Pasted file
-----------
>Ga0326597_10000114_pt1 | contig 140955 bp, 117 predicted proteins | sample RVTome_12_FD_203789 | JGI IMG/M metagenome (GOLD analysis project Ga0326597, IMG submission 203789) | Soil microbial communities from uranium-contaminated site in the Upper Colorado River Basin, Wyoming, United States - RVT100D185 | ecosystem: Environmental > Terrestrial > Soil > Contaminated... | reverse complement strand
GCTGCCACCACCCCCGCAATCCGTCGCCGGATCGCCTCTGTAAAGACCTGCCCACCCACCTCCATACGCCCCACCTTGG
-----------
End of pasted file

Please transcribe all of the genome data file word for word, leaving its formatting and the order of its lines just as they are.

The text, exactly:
>Ga0326597_10000114_pt1 | contig 140955 bp, 117 predicted proteins | sample RVTome_12_FD_203789 | JGI IMG/M metagenome (GOLD analysis project Ga0326597, IMG submission 203789) | Soil microbial communities from uranium-contaminated site in the Upper Colorado River Basin, Wyoming, United States - RVT100D185 | ecosystem: Environmental > Terrestrial > Soil > Contaminated... | reverse complement strand
GCTGCCACCACCCCCGCAATCCGTCGCCGGATCGCCTCTGTAAAGACCTGCCCACCCACCTCCATACGCCCCACCTTGG